Fish Post

Wrightsville Beach – June 21, 2018

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Matt, of Tex’s Tackle, reports that inshore fishing has been good for flounder and red drum. The flounder bite has picked up nicely around the inlets and ICW docks, where Gulp and Z-Man jerk shads, as well as live mud minnows, pogies, and finger mullet, are all getting bites. The reds can be found around oyster bars, where early morning topwater fishing has been getting bites. Soft plastics, live minnows, and cut shrimp will connect with the reds all throughout the day.

Black drum and sheepshead can be found around area docks. Cut shrimp will work for the drum, while the sheepshead prefer fiddler crabs.

Surf fishing has been hit or miss, but there are plenty of possibilities. Shrimp, cut mullet, or Fishbites should find a sea mullet, pompano, spot, croaker, flounder, black drum, or puppy drum. Casting jigs work well for blues and spanish.

Off the beach, spanish fishing has been hot. Citation fish are coming in, along with some 20+ lb. kings, mostly on Clarkspoons with #1 or #2 planers. Deep Divers, Spanish Daisies, and mackerel tree rigs are all good options as well.

Some cobia have been landed, mostly caught around bait balls and ARs. Bucktails, large swimbaits, and live bait will all grab this fish’s attention.

King fishing in the 10-15 mile range has been hit or miss, but the kings are definitely out there (along with a few mahi). Some gaffers and even a big wahoo were caught between 15-30 miles. Dead cigar minnows, Deep Divers, and Drone spoons are all good choices for king baits, but nothing beats a live bluefish or menhaden when it comes to enticing the bigger fish.

The 15+ mile range has been productive for bottom fishing, with gag grouper, sea bass, porgies, and grunts all filling coolers. Scamps, red grouper, beeliners, and triggers are all in deeper water at the 30+ mile range.

Gulf Stream fishing is still decent. Some blue marlin and a few white marlin are around, and mahi fishing is consistent. A handful of wahoos and blackfins have come in as well. Expect the mahi and billfish bite to continue gaining strength. Trolling ballyhoo skirted with Ilanders and Sea Witches has been the best tactic.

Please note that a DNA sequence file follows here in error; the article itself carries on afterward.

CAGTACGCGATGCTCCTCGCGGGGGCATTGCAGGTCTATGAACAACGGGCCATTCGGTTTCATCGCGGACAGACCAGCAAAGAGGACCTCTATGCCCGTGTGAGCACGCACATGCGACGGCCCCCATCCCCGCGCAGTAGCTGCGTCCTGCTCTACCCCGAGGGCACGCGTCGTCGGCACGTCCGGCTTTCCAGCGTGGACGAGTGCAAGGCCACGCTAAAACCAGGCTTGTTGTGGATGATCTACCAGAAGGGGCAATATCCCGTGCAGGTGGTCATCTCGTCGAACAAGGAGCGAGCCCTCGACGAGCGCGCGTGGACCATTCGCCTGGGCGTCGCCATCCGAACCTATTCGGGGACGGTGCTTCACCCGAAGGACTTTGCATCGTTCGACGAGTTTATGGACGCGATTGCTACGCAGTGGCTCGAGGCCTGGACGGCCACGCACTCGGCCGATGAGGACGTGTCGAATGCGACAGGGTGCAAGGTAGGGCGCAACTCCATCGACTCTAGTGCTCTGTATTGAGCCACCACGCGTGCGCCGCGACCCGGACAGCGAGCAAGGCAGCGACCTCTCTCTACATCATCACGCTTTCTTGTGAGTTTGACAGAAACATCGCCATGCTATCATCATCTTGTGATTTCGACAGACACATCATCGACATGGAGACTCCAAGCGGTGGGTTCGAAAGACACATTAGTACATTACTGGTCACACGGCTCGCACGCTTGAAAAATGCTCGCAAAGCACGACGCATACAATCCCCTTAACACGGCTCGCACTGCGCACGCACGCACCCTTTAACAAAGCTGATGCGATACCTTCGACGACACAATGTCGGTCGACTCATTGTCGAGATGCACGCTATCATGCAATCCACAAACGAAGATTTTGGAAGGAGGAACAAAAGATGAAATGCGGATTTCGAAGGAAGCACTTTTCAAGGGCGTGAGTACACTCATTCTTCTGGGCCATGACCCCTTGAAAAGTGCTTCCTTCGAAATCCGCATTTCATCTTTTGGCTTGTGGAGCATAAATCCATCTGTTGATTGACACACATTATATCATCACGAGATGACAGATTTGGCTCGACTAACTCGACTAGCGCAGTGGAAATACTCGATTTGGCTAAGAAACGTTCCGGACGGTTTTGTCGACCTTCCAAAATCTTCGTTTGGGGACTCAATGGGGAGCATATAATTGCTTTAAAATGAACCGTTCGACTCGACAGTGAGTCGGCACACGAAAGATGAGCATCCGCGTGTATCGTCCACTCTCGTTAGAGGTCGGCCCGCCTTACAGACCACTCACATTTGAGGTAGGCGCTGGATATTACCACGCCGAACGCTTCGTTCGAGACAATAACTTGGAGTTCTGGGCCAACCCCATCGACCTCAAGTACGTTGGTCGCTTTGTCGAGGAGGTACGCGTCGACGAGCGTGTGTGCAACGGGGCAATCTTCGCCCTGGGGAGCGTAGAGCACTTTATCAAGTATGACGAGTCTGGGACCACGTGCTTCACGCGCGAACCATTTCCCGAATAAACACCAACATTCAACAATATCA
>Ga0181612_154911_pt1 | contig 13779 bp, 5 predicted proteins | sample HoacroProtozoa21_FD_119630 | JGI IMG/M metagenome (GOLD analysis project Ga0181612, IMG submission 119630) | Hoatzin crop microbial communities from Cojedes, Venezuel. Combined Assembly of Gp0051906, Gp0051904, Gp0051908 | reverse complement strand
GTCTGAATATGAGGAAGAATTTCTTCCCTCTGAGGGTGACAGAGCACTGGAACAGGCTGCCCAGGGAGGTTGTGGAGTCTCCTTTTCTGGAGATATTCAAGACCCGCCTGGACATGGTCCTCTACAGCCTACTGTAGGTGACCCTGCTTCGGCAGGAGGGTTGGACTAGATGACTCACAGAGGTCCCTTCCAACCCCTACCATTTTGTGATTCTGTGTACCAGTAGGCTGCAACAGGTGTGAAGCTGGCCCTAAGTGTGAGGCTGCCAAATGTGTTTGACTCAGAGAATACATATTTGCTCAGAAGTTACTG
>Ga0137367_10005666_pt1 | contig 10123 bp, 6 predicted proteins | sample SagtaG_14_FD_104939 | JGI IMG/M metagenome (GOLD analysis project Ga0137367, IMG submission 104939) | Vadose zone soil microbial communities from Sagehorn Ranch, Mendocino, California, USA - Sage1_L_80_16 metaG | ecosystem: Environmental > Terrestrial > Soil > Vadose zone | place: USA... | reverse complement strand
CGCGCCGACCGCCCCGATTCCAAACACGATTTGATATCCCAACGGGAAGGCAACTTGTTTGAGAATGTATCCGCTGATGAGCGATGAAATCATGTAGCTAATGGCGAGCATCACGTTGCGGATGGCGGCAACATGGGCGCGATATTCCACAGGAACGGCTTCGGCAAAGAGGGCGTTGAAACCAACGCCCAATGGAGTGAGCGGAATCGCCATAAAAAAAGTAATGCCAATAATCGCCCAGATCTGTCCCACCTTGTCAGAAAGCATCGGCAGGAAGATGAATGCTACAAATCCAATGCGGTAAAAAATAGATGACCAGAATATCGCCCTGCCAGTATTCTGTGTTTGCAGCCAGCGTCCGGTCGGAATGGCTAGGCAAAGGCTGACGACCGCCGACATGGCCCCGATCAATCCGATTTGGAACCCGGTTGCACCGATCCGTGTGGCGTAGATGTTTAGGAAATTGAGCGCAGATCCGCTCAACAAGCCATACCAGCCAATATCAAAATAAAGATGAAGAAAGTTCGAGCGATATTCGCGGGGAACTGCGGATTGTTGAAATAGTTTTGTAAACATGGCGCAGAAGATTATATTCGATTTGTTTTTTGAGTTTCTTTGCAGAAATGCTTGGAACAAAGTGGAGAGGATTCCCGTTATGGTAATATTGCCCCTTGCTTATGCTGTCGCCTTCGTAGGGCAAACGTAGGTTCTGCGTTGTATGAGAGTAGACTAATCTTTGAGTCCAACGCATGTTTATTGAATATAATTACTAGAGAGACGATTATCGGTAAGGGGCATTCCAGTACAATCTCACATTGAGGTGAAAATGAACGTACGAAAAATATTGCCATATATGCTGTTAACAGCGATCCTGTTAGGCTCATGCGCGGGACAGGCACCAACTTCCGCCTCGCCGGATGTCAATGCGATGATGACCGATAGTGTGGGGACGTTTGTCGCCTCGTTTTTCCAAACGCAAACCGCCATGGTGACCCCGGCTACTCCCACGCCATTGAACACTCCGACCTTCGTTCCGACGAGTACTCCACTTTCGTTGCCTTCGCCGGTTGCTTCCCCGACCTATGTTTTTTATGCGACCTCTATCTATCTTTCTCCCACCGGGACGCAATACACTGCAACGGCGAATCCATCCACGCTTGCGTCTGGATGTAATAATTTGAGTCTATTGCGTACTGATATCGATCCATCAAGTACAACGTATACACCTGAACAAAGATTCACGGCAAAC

Lowell Zimmer and Stevey Cline with a wahoo that fell for a pink/black skirted ballyhoo while fishing near the Same Ole.

Arlen, of Intracoastal Angler, reports that red drum fishing has been red hot. On higher tides, reds can be found on the flats behind Masonboro and Lee islands, mainly on topwater lures and gold spoons. Scented soft plastics and live baits fished around docks and deeper oyster bars will produce during lower tides.

A good number of sheepshead have been caught from ICW docks by anglers using live fiddler crabs.

Flounder fishing is improving by the day, with a good number of fish showing up in the creeks. Gulps on jig heads and live minnows are producing fish up to 5 lbs.

Surf anglers are getting good catches of red drum on cut mullet, and spanish and blues have been biting casting jigs along the south end of the beach.

As conditions have improved, so has spanish fishing off the beach. Clarkspoons (size 00) and Spanish Daisies have been effective on the troll, while Epoxy jigs and Gotcha plugs are good for casting anglers.